In consultation with local authorities, the Environment Agency and Animal Health, an executive agency of the Department for Environment, Food and Rural Affairs (DEFRA), the UCLan School of Forensic and Investigative Sciences established the Taphonomic Research in Anthropology: Centre for Experimental Studies (TRACES), in May 2009.
TRACES comprises 13 acres of land and associated facilities across the North West of England and is the first facility in the UK dedicated to the experimental study of forensic taphonomy using animal models. Find out more about the TRACES facility.
The mission of TRACES is to advance research in forensic anthropology and forensic taphonomy, and its application to the legal system and human identification. TRACES conducts basic and applied research in forensic entomology, decomposition processes and forensic genetics (DNA degradation and entomological DNA). Its objectives are to promote education, conduct well designed and controlled experimental taphonony and to encourage collaboration with other institutions and organisations.
TRACES currently conducts experiments in all aspects of decomposition, trauma, forensic entomology, and forensic DNA using animal models. The staff at TRACES are interested in conducting parallel experiments with similar centres elsewhere.
The facility encompasses a 13 acre outdoor research area, indoor work area, a teaching room and office. The centre supports postgraduate research undertaken by students on the MSc Forensic Anthropology and Forensic Genetics courses and by the School's PhD research students. TRACES also welcome external researchers.
The TRACES site, and/or the expertise of its staff, is available for hire by researchers who wish to conduct taphonomic studies concerning case-related questions but lack their own facilities.
Widya, M., Moffatt, C. and T. Simmons 2012
The formation of early stage adipocere in submerged remains: a preliminary experimental study. Journal of Forensic Sciences.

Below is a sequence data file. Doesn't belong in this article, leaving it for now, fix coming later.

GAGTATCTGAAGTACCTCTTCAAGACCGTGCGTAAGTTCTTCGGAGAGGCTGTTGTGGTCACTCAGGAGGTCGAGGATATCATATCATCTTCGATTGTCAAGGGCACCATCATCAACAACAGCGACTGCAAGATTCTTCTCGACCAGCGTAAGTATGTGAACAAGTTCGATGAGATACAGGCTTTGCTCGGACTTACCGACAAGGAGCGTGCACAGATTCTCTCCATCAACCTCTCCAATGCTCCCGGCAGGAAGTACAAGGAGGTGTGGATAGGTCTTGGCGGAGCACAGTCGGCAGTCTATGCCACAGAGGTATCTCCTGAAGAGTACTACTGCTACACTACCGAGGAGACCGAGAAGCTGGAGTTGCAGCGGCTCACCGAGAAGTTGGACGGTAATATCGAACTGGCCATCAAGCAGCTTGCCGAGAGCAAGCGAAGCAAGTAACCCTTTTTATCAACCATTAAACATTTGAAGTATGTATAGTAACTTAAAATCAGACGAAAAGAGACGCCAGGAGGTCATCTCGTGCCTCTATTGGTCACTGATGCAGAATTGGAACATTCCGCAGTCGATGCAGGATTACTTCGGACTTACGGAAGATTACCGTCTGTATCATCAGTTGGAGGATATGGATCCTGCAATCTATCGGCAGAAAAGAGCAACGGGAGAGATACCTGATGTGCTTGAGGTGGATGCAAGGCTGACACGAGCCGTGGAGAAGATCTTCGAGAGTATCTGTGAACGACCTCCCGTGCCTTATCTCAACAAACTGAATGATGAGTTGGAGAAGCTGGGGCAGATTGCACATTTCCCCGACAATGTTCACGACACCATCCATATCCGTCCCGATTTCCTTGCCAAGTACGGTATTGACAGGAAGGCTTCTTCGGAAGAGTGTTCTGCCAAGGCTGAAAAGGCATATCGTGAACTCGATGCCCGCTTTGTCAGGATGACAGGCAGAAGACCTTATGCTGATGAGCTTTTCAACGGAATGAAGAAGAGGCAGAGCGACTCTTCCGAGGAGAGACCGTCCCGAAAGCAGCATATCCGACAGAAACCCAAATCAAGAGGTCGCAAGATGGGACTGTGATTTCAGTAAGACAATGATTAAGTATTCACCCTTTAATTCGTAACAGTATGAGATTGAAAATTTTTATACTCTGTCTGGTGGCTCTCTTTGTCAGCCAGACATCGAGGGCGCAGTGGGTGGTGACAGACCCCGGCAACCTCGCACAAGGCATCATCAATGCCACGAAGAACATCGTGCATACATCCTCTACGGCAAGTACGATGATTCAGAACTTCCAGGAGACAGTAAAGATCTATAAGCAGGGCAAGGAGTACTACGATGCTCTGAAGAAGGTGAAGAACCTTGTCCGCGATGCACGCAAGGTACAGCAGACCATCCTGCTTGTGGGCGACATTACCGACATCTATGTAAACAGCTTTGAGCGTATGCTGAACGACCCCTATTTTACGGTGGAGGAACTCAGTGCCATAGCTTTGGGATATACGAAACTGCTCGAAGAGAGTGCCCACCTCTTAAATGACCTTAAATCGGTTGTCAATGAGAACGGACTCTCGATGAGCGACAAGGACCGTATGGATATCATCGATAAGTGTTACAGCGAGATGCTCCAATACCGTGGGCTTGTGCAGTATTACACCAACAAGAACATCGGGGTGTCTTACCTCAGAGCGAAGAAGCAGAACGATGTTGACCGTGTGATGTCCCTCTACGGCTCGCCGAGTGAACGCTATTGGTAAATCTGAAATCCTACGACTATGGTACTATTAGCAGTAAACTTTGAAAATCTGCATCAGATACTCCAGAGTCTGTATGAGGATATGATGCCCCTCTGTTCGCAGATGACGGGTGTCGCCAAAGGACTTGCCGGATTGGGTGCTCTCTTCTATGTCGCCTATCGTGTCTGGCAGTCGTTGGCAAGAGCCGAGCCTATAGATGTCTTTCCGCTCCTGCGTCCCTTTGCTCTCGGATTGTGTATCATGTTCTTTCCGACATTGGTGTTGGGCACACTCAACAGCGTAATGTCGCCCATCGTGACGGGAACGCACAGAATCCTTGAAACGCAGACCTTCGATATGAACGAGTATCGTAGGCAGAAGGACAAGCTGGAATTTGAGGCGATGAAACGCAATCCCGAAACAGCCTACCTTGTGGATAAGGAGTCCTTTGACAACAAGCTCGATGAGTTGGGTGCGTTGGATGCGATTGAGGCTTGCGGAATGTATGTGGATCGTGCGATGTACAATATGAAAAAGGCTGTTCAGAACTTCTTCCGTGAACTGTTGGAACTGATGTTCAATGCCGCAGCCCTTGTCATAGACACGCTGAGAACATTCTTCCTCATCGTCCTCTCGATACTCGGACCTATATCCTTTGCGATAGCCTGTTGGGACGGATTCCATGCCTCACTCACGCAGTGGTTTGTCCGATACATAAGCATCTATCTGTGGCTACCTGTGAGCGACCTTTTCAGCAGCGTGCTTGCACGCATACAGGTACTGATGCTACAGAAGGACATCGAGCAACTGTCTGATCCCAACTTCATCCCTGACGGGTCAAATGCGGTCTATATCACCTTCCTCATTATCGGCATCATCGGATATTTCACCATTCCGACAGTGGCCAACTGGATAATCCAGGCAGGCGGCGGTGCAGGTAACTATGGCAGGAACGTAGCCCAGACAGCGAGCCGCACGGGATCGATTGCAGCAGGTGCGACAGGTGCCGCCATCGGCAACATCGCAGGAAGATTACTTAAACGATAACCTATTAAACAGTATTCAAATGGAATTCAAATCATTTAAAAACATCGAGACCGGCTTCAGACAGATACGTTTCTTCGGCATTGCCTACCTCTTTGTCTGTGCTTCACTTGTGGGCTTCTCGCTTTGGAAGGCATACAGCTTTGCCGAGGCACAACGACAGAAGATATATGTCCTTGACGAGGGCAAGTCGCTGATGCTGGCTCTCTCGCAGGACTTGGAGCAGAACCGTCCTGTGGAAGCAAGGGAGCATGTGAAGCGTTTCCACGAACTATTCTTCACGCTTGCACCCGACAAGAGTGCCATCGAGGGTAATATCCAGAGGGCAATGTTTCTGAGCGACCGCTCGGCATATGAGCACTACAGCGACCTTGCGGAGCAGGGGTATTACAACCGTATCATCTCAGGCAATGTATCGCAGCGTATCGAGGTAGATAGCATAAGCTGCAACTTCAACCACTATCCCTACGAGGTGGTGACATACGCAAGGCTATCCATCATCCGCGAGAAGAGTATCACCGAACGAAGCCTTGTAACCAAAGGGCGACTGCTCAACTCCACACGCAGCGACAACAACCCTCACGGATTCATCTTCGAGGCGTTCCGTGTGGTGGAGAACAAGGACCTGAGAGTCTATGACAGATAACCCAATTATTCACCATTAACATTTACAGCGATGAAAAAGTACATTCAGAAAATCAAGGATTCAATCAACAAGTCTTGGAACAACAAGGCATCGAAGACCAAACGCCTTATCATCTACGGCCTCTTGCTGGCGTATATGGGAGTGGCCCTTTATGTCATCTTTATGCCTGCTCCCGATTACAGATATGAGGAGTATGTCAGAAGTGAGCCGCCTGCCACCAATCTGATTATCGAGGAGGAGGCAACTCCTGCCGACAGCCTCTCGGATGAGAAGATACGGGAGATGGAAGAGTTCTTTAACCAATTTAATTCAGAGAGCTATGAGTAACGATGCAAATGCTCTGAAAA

Gruenthal, A., Moffatt, C. and T. Simmons 2011
Differential Decomposition Patterns in Charred Versus Un-Charred Remains. Journal of Forensic Sciences.
Simmons, T., Cross, P., Adlam, R. and Moffatt, C. 2010
The influence of insects on decomposition rate in buried and surface remains. Journal of Forensic Sciences 55(4): 889-892
Bachmann, J. and Simmons, T. 2010
The influence of pre-burial insect access on the Decomposition Rate. Journal of Forensic Sciences 55(4): 893-900
Heaton, V., Lagden, A. Moffatt, C. and Simmons, T. 2010
Predicting the Post-Mortem Submersion Interval for Human Remains Recovered from UK Waterways. Journal of Forensic Sciences 55(2):302-307
Cross, Peter A. and Simmons, T. 2010
The Influence of Penetrative Trauma on the Rate of Decomposition. Journal of Forensic Sciences 55(2):295-301
Simmons, T., Adlam, R., and Moffatt, C. 2010
Debugging decomposition data – comparative taphonomic studies and the influence of insects and carcass size on decomposition rate. Journal of Forensic Sciences 55(1):8-13.
Cross, P., Simmons, T., Cunliffe, R. and Chatfield, L. 2009
Establishing a Taphonomic Research Facility in the United Kingdom. Forensic Science Policy and Management 1(4): 187 -191
Smith, J. and Godfrey, H. 2009
The Application of Genetics in Forensic Entomology. Antenna (Bulletin of the Royal Entomological Society) 33(2):81-86
Adlam, R. and Simmons, T. 2007
The effect of repeated physical disturbance on soft tissue decomposition – are taphonomic studies an accurate reflection of decomposition? Journal of Forensic Sciences 52(5): 1007-1014.
The School of Forensic and Investigative Sciences offers a number of undergraduate degree programmes and taught postgraduate courses in Forensic Anthropology and Forensic Genetics.
Andrew Melling is a practicing Veterinary Surgeon, in a large animal practice. He provides advice on issues relevant to the activity of TRACES, such as bio-security, animal ethics and welfare.
Experimental Research Projects from TRACES in 2010:
Experimental Research Projects from TRACES in 2009: